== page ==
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Posts published in “Day: August 22, 2006”

SUSA: Governors up

The new round of Survey USA reports - we noted presidential popularity in the Northwest a few days back - are out, with mostly good news for the area's governors.

The most critical situation is that of Oregon, where Democratic Governor Ted Kulongoski has had to deal with low poll approval numbers for some time now. They got especially bad earlier this summer, but now seem on an uptick - 44% approval, 47% disapproval. Not good, but better than where he was, and very close to where he was toward the end of last year.

SUSA approval chart

In Washington, Democrat Christine Gregoire has improved her numbers considerably from the early part of her term; on taking office in January 2005 her approval/disapproval according to SUSA were a horrible 34%/58%. Early this year the lines crossed, however, and excepting one month (June) her favorables have steadily grown. She now stands at 51%/45% - not great, but a lot better than a year ago.

Idaho Governor Jim Risch, in office only since May, has a shorter track record, so you can't really do an analysis based on trend lines. The current snapshot - 53% favorable, 32% unfavorable - is certainly positive enough, though, enough to rank him as the 18th most popular governor in the country. (Gregoire is 31st and Kulongoski 36th.)

I’ll be the round about

Down at the very end of U.S. Highway 30 at Astoria, close to where it meets U.S. 101 and the Pacific Ocean, there is a tricky little roundabout, a circle where four roads come together; you use the circle to get from the road you're on to the road you're headed.

That is not an unusual roundabout, either, and in Washington and Oregon you'll find them in some unexpected locations. (We distinctly remember getting discombobulated at one in Arlington, Washington.) In Oregon, there are enough roundabouts that you can expect questions about their proper use on your driver's license exam. (And be aware there's a distinction between a roundabout and a traffic circle.)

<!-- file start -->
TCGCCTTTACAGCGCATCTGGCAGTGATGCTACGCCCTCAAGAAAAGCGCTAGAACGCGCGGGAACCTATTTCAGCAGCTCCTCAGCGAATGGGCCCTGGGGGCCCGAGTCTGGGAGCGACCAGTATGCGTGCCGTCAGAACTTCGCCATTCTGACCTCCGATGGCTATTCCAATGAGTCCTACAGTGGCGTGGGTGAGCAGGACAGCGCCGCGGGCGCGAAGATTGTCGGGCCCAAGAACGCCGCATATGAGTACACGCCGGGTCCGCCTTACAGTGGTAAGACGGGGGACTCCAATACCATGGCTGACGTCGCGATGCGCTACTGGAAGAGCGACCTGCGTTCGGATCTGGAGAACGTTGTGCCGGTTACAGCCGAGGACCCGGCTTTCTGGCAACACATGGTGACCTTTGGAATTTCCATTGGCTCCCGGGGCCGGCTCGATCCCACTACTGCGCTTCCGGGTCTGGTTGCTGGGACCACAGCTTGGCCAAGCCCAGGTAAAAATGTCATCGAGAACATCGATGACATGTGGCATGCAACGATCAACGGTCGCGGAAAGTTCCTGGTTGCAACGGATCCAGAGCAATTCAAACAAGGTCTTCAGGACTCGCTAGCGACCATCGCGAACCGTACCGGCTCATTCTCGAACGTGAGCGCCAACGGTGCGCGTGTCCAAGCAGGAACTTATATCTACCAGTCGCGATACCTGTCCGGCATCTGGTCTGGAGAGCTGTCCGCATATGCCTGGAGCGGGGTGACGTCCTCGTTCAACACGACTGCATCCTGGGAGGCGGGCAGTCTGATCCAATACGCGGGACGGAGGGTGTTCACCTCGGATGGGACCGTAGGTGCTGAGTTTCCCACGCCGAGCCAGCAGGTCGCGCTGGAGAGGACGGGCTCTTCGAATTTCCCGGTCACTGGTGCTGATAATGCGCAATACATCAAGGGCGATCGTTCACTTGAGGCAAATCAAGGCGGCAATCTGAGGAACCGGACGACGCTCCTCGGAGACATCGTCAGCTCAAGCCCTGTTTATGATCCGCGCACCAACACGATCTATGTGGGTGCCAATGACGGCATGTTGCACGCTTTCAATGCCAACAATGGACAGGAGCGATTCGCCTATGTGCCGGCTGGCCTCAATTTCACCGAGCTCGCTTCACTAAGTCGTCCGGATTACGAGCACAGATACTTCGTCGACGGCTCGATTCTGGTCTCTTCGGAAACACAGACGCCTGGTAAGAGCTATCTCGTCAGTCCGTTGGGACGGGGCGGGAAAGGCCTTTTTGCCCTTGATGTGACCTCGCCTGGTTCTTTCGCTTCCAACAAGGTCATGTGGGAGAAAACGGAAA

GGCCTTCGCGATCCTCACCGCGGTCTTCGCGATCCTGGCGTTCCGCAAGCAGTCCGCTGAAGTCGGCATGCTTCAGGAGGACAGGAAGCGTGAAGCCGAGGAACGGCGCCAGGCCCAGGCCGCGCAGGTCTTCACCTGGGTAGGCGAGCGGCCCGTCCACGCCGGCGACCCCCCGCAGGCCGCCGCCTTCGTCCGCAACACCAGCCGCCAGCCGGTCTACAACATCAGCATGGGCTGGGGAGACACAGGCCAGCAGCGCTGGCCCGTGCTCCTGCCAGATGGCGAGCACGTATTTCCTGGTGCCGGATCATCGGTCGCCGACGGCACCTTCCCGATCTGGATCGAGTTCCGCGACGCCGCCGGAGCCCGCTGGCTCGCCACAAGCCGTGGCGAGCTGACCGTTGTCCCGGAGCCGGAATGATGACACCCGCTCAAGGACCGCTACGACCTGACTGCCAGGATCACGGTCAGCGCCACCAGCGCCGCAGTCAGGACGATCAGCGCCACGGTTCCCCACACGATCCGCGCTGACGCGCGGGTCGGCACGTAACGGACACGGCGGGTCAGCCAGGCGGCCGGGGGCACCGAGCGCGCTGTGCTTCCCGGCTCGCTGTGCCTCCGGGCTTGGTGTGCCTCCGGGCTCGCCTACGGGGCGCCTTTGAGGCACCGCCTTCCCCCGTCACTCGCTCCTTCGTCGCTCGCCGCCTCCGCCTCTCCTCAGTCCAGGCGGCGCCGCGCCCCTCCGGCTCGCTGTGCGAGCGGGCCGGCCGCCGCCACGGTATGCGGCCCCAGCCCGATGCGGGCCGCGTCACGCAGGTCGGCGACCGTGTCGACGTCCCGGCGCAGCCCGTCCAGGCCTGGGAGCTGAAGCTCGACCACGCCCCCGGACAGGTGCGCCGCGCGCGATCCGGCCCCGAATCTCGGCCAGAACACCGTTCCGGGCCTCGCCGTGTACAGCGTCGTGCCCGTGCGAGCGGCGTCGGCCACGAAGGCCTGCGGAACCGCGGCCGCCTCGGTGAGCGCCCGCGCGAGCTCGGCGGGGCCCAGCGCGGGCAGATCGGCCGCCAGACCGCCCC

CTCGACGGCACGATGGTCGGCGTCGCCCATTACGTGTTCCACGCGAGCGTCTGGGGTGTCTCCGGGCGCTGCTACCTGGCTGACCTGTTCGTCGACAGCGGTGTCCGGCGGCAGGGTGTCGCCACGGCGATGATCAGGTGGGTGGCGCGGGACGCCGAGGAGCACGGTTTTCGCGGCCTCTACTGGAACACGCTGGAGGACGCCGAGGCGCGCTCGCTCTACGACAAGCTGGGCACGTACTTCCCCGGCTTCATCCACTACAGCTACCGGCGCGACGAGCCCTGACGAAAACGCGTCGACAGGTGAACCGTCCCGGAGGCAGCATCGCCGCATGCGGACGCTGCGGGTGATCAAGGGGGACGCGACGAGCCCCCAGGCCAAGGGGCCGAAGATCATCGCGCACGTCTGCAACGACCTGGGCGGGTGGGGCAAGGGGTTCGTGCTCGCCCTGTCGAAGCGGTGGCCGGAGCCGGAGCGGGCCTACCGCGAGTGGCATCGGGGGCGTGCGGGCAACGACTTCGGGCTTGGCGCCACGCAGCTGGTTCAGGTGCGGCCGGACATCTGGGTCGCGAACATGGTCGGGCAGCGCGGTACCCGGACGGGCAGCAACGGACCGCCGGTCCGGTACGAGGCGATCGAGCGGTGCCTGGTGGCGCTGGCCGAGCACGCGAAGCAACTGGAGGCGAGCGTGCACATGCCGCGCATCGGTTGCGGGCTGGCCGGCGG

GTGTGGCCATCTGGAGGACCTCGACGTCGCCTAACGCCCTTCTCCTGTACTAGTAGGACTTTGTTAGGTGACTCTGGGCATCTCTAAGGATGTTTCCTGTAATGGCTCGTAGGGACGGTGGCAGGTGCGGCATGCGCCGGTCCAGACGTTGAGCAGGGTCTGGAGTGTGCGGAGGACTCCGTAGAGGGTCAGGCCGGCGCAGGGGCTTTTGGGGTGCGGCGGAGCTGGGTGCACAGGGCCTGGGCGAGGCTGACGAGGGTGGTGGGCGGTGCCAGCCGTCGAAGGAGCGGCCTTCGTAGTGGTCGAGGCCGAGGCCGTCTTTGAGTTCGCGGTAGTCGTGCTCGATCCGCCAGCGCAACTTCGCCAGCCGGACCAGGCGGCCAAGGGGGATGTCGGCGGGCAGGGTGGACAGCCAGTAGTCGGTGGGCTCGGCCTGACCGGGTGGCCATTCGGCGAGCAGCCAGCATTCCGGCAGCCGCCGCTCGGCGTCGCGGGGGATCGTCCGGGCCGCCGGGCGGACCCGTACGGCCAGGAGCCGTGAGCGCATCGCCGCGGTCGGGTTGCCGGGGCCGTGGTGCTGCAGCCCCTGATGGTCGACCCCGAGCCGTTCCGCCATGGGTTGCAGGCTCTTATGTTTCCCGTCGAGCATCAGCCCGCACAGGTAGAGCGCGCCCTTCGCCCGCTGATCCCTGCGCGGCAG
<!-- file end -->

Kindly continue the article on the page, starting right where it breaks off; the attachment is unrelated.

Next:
Idaho, like most of the Rocky Mountain states, never has been much for roundabouts - if any have existed at all in the Gem State up to the last couple of years, we can't think where they are. (If anyone does know, please advise. The loop on the south side of the Clearwater River bridge at Lewiston doesn't count.)

But that's changing. The city of Nampa, which is doing a massive re-do of transportation (and understandably, given the explosive growth there), has just opened its first roundabout, at Amity Road and Happy Valley Road. More are planned for construction before long. And not only that, others are planned for Ada County.

Will be interesting to see how they work in Nampa, Boise and Meridian. Most places we've spotted them in Washington and Oregon, they've been in substantial-traffic but smaller communities, since the circles do require a considerable traffic stop or slowdown.

Even more of a press conference

We've long argued that the proper format for candidate debates is the simpler the better: Clear away everyone but the two (or more) candidates and a moderate to keep the peace and guide the discussion. Start with a general topic or proposition, and then - within the general bounds of civility and time fairness - let the candidates have at it. You'd get much better insight into the candidates and their ideas that way - and even much better drama - than through the usual glorified press conference approach that characterizes most debates.

The new proposal by Governor Jim Risch for his lieutenant governor debate with Democrat Larry La Rocco (as reported on Spokesman-Review reporter Betsy Russell's blog), however, takes things in the other direction - no candidate interaction at all, and nothing left but two glorified press conferences. Risch's proposal calls for two half-hour sessions in which each candidate would be questioned by reporters, with the other candidate entirely absent.

She said Risch's spokesman (and his son) Jason Risch explained the idea was proposed “due to the disruptive nature of previous experiences with the opposition.” Russell did not indicate that he elaborated.

The proposal was rejected by Elinor Chehey, the veteran coordinator of debates for the League of Women Voters.

A pile of questions come to mind. Let's sift through some of the more pertinent. (more…)